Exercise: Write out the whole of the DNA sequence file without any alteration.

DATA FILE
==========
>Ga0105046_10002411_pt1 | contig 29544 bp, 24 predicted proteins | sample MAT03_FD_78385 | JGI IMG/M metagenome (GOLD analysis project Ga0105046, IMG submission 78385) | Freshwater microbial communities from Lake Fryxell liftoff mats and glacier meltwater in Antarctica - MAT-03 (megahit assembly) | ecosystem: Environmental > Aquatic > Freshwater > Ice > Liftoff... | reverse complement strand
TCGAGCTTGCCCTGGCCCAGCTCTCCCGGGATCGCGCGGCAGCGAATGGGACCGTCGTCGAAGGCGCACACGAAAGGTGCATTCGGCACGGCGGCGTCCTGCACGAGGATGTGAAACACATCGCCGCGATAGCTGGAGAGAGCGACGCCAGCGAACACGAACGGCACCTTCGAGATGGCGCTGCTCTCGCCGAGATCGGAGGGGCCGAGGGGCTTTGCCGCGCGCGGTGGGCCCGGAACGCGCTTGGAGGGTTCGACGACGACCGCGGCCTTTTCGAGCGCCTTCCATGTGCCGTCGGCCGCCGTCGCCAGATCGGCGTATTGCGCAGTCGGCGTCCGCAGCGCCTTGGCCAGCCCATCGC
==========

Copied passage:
>Ga0105046_10002411_pt1 | contig 29544 bp, 24 predicted proteins | sample MAT03_FD_78385 | JGI IMG/M metagenome (GOLD analysis project Ga0105046, IMG submission 78385) | Freshwater microbial communities from Lake Fryxell liftoff mats and glacier meltwater in Antarctica - MAT-03 (megahit assembly) | ecosystem: Environmental > Aquatic > Freshwater > Ice > Liftoff... | reverse complement strand
TCGAGCTTGCCCTGGCCCAGCTCTCCCGGGATCGCGCGGCAGCGAATGGGACCGTCGTCGAAGGCGCACACGAAAGGTGCATTCGGCACGGCGGCGTCCTGCACGAGGATGTGAAACACATCGCCGCGATAGCTGGAGAGAGCGACGCCAGCGAACACGAACGGCACCTTCGAGATGGCGCTGCTCTCGCCGAGATCGGAGGGGCCGAGGGGCTTTGCCGCGCGCGGTGGGCCCGGAACGCGCTTGGAGGGTTCGACGACGACCGCGGCCTTTTCGAGCGCCTTCCATGTGCCGTCGGCCGCCGTCGCCAGATCGGCGTATTGCGCAGTCGGCGTCCGCAGCGCCTTGGCCAGCCCATCGC